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Journal American Rhododendron Society

Current Editor:
Dr. Glen Jamieson ars.editor@gmail.com


Volume 6, Number 2
April 1952

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Questions

        The following are excerpts from correspondence addressed to the Secretary of the Society:

Q. Are there any true deciduous rhododendrons (not of the azalea family)?
Ans. Yes, possibly the most colorful and useful in the garden are dauricum and mucronulatum, the series Albiflorum, Semibarbatum, Trichocladum and a few of the Triflorum Series are also deciduous.

Q. Is root grafting successful and how is it done?
Ans. If you mean successful in a commercial way, I do not know of any grower who has adopted this method commercially. From an amateur point of view, I have found this method of grafting most satisfactory as it eliminates all possibilities of suckering later. As for the second part of your question; Select ponticum roots about the size of the scion. Either a side, cleft or saddle graft can be used. If the saddle graft is used split the end of the scion upward for an inch. Cut the top end of the root as a wedge and insert it into the scion. Bind together and either pot the graft or put it into damp peat moss in a propagating frame. Treat it the same as other grafts.

Q. Are there any rhododendrons which will tolerate lime?
Ans. A few of the species are found growing on limestone cliffs in the wild of China but it seems to be insoluble limestone because they do not grow well in limestone elsewhere. There are a few though, which do not object to a small degree of alkalinity, namely rubiginosum and hirsutum.

Q. What should the pH be for the successful growing of rhododendrons?
Ans. It is generally accepted that a pH reading of 4.2 to 5.5 gives the best growing range for the majority of Ericaceous plants including rhododendrons. The small leaved varieties can take a higher pH and the larger-leaved varieties can take a lower pH, or a more acid soil.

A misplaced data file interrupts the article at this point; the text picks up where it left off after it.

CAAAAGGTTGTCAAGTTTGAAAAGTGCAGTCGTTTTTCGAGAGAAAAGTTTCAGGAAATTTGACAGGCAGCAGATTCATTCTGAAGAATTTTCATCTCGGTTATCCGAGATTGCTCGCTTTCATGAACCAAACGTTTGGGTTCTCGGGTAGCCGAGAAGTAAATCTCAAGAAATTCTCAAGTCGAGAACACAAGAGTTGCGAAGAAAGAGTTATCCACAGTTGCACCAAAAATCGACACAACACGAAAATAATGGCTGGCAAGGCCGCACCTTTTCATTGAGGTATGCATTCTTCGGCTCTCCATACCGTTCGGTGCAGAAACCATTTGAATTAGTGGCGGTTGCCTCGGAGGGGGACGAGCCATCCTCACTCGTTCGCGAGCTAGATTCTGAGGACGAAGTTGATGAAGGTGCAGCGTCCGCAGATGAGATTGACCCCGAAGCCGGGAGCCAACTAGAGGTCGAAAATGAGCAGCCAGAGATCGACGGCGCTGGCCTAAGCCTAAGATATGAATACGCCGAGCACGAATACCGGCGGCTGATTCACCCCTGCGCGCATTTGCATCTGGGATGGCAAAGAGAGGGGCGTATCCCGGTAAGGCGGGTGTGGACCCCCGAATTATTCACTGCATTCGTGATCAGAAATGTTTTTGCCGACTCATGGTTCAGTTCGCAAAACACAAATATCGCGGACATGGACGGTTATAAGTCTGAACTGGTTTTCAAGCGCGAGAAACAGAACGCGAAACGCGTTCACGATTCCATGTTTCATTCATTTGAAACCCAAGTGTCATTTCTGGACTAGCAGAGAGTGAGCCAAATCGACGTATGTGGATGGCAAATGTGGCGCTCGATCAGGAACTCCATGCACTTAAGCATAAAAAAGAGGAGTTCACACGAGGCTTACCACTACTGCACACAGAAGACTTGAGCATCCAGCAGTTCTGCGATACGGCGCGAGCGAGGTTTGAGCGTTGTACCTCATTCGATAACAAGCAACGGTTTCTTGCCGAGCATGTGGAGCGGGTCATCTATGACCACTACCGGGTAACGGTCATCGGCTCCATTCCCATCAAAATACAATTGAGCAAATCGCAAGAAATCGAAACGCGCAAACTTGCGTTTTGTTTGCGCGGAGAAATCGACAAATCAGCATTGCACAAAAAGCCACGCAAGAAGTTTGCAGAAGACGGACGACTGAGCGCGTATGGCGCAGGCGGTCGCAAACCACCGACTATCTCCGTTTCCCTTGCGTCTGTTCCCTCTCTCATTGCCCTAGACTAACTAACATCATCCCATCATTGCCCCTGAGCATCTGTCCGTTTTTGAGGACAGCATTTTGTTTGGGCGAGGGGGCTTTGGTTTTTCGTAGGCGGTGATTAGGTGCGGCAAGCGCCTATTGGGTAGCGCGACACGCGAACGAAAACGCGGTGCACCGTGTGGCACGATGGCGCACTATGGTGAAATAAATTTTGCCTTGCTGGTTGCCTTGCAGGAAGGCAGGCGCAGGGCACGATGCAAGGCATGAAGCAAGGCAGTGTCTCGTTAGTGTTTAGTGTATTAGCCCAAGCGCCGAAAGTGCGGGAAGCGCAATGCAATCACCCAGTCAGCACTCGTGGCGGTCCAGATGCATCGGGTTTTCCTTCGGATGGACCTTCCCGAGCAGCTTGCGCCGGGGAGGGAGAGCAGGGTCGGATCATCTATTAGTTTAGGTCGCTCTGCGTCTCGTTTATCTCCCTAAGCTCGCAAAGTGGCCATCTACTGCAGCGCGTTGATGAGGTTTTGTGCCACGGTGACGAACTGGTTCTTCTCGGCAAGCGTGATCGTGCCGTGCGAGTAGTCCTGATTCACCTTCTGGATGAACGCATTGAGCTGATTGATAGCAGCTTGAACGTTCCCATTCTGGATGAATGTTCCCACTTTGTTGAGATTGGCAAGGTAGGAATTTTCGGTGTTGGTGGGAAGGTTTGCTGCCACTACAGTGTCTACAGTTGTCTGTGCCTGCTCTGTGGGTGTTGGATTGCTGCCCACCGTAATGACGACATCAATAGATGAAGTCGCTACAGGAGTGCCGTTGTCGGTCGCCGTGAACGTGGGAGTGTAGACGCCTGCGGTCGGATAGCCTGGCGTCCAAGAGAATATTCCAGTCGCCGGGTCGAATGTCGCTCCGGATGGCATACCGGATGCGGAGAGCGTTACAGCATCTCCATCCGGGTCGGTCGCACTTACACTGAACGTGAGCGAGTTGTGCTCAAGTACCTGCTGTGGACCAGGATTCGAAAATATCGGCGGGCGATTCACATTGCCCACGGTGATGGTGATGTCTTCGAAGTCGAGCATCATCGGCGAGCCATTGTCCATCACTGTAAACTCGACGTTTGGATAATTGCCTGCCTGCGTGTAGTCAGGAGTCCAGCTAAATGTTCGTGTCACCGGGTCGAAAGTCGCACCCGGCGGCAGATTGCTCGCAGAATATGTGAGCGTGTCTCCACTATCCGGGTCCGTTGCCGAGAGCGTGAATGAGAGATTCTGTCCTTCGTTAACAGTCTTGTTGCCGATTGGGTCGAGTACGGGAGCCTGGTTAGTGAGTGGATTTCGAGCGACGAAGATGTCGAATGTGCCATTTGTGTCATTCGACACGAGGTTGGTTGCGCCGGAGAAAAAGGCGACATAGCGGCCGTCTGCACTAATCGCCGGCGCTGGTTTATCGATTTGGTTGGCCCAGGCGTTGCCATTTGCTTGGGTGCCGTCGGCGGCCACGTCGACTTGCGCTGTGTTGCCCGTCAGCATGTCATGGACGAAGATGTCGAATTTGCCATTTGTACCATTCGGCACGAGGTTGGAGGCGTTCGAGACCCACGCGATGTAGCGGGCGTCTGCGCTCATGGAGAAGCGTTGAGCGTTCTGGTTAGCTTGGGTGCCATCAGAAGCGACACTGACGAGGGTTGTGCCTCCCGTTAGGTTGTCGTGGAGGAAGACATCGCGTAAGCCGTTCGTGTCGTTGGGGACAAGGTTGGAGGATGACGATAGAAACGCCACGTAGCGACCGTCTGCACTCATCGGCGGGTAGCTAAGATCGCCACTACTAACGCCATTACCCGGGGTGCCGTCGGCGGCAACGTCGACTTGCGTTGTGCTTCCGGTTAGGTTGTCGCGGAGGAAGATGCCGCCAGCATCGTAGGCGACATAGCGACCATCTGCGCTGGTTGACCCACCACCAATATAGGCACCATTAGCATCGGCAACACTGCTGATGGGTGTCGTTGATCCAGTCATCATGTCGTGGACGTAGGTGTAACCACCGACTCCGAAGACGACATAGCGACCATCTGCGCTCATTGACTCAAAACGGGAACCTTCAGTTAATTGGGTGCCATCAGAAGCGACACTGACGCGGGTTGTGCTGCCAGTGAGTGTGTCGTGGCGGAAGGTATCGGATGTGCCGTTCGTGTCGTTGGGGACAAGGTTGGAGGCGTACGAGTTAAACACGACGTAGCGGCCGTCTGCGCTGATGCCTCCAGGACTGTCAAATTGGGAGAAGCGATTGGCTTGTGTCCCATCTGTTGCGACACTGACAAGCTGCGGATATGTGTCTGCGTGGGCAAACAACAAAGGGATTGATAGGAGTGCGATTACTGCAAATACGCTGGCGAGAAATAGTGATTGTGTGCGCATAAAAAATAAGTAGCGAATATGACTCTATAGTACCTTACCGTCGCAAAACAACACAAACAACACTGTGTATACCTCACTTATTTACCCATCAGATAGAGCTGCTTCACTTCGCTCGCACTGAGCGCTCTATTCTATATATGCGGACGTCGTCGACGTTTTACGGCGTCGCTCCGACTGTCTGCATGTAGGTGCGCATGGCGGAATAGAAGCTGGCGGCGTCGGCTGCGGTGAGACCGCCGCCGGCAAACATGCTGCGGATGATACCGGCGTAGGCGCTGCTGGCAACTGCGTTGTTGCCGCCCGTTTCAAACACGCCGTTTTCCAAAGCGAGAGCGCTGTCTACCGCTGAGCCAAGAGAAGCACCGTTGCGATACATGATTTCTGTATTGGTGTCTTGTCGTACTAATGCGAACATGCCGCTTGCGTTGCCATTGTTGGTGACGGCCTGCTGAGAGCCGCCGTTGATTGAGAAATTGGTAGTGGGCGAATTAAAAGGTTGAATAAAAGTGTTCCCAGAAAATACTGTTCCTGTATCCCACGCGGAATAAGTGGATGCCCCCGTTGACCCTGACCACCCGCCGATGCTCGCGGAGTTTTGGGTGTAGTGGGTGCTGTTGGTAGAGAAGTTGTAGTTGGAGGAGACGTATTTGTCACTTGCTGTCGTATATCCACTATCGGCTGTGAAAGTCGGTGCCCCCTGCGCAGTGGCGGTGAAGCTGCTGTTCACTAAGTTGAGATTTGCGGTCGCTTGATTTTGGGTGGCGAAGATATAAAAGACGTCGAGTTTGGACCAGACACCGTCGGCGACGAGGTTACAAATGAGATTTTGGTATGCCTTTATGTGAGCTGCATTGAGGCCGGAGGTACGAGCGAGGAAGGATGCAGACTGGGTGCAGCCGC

Q. When should one apply bait for the Strawberry weevil?
Ans. This should be a year around program to insure the best results. Here in the Portland area the weevil can be found in the ground during any month of the year. Generally speaking the bait is usually applied during the Spring months for the weevil and the spray is applied during the summer months for the Strawberry Beetle.

Q. Why is ponticum understock preferred in grafting?
Ans. It has been proven that R. ponticum will grow equally well on a wide range of soils even bordering on the alkaline side. It is also a known fact that many hybrids with R. griersonianum blood are not grafted successfully on ponticum understock.

Q. Can you tell me what is the cross of R. 'Mary Swatherling'?
Ans. It is R. 'Gladys' var. 'Mary Swathling'. A.M. 1934. It is considered one of the best varieties of Gladys.

Q. What is an azaleodendron?
Ans. It is a cross between a deciduous rhododendron (azalea) and an evergreen rhododendron.

Q. What is the matter with my 'Broughtonii Aureum'? The leaves are all brown and look like they are dying.
Ans. This is the winter color of the leaves for this azaleodendron. It will put out new leaves after flowering.

Q. Should azaleas be planted under Magnolias?
Ans. We often see this combination especially when both the Azaleas and Magnolias are small, but the time comes when the azaleas are crowded and need thinning. Being that Magnolias are surface rooters, they suffer considerably by having their roots disturbed and cut when the azaleas are transplanted. It is best, if possible not to plant too close to Magnolias.

Q. In hybridizing, how do you select the seed parent?
Ans. If a species is crossed with a hybrid, the species is usually selected to bear the seed; however it does not seem to make much difference as we usually make the cross both ways so that each plant becomes a seed parent.

Q. Can deciduous azaleas be layered?
Ans. Yes, azaleas root easily from young wood and can be cut away from the parent plant in about two years.


Volume 6, Number 2
April 1952

DLA Ejournal Home | QBARS Home | Table of Contents for this issue | Search JARS and other ejournals